If the thread is healthy but dies by accident Edit

Even extremely-popular threads can die unexpectedly by falling off of page 10 before the bump limit has been reached. There is no single magic number which can be used to determine whether a new thread should be made despite a premature death (sometimes called 404), but the below subsection describes what to consider.

What constitutes 'healthy?' Edit

A combination of factors adds up to whether a thread should be revived or not in the case of a mishap resulting in thread locking, usually a burst of activity on the board when no anons are watching the thread.

Note that an unhealthy thread will score poorly in all or most of the below categories. Such a thread should be allowed to die without resurrection.

Number of posts in thread at time of death Edit

If a bump is missed by accident but the "bump limit" was close anyway, it's probably fine to remake.

Recent post-rate Edit

If an unlucky lapse in bump-duty spells the death of the thread despite fair activity in the previous week or so, this is probably more of a mishap than a divine message to let things sleep for a while.

Number of anons participating Edit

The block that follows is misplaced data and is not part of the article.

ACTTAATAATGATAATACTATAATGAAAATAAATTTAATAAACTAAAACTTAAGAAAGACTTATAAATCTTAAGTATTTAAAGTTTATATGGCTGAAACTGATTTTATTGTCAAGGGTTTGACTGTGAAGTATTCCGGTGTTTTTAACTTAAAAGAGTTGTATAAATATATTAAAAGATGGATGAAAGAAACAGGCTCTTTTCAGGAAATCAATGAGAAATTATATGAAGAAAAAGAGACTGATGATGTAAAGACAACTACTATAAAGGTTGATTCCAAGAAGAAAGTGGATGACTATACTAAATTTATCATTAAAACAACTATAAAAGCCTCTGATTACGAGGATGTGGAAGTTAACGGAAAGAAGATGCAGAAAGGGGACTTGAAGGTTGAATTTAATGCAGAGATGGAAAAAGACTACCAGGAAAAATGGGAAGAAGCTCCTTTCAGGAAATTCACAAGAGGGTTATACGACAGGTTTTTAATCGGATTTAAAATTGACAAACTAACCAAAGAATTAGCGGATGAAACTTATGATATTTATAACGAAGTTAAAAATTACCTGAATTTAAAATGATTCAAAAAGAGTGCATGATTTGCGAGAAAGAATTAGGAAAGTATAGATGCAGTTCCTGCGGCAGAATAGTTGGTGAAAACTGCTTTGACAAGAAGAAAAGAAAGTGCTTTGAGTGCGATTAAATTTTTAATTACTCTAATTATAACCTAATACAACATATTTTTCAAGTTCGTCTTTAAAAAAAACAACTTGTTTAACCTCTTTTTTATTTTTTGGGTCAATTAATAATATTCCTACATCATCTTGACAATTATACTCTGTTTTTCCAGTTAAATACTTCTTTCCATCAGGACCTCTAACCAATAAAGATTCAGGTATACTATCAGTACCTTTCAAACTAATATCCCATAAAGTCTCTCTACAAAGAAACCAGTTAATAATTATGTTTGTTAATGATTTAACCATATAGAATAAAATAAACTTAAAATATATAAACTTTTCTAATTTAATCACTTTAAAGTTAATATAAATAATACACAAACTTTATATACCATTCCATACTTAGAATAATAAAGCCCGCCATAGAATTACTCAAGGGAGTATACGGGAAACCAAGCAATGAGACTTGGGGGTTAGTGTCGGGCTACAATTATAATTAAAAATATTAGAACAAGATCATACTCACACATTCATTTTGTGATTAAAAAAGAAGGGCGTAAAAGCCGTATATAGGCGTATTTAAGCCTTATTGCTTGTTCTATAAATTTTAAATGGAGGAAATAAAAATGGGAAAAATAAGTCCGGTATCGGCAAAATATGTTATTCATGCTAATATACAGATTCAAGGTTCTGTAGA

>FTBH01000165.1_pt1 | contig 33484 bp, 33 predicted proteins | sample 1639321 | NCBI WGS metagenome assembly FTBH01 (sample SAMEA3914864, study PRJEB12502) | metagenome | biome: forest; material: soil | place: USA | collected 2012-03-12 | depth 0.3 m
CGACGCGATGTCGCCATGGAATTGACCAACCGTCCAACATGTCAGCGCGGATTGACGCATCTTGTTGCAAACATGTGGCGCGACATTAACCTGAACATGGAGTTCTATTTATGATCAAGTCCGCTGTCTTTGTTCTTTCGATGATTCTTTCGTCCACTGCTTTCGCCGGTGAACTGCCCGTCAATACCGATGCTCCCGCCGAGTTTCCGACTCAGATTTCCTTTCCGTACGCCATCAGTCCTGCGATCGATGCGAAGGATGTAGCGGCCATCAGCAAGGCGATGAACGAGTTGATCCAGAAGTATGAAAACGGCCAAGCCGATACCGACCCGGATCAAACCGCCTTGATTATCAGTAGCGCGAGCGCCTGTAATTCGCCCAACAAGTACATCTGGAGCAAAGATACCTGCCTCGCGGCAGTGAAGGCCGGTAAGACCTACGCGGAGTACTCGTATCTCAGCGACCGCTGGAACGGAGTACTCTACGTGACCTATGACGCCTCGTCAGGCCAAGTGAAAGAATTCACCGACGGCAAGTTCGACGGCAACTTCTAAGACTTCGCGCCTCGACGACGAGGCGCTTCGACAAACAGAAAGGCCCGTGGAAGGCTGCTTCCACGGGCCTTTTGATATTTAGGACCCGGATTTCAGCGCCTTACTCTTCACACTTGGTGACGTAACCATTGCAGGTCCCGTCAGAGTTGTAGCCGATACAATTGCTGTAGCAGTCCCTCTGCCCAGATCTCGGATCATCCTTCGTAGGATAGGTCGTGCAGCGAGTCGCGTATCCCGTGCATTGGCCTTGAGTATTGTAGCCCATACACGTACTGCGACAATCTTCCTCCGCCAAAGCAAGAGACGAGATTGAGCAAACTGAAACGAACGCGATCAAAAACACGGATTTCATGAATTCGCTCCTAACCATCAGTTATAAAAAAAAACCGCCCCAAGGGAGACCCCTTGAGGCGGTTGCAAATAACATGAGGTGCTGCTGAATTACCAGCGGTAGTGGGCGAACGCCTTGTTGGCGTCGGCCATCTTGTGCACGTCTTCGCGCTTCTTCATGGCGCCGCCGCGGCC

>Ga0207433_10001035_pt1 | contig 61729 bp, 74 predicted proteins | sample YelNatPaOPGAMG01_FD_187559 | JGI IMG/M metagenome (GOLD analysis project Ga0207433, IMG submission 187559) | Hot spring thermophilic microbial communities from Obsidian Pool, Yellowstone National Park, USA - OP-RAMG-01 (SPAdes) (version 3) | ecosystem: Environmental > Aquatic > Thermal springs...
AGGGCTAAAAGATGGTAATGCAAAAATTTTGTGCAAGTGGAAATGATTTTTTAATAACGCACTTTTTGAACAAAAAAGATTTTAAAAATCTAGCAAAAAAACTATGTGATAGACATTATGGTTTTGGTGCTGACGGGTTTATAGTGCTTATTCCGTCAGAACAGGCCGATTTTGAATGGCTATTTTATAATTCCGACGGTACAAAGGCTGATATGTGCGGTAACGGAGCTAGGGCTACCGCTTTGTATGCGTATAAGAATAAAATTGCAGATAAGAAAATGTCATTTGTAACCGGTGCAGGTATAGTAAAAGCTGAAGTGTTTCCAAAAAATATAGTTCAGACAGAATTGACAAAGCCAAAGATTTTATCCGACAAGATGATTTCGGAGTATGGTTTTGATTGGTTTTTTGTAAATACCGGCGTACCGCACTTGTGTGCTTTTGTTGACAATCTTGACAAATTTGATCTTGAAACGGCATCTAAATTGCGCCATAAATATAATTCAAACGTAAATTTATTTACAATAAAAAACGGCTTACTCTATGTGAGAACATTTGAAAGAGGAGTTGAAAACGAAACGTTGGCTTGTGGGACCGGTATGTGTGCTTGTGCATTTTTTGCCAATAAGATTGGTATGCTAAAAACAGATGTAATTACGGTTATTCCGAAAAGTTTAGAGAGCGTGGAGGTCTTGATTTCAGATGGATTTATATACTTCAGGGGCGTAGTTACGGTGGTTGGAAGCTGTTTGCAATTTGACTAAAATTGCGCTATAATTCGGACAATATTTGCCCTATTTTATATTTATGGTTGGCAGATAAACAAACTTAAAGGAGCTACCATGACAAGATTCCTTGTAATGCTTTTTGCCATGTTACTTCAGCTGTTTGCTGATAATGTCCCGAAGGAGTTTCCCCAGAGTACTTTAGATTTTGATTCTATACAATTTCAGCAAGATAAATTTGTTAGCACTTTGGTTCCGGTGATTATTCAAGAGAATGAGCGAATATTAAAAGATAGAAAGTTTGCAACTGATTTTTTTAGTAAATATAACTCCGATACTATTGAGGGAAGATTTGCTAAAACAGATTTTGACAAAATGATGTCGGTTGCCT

If a variety of anons are making regular appearances and each occasionally contributes to the thread (even if it's not at a particularly high speed individually), making a new thread is probably justified. Obviously, anons are hard to count, but visual artists (drawfags), authors (writefags and lorefags) and even shitposters all have their own unique styles which can be identified over time to at least make a guess.

Projects under way Edit

Sometimes a number of moth-related projects are in the process of creation, but the thread is a bit dry of content in the status quo, and then a vital bump is missed. When there are statements shortly preceding 404 that several anons are still working on content, it should be fine to remake.

If there has been no thread for a while Edit

Please check the list of archived threads to see when the last thread was made. There is not a concrete rule as to how long to wait before a new thread can or should pop up, but a span of around three to six months or so of downtime has seemed to work the best. This is a balance; a year+ of inactivity might lead anons never to check for a thread again, whereas the break of a mere week or two probably does not give enough time for contentfags to recuperate or get out from under whatever real-life thing has them distracted.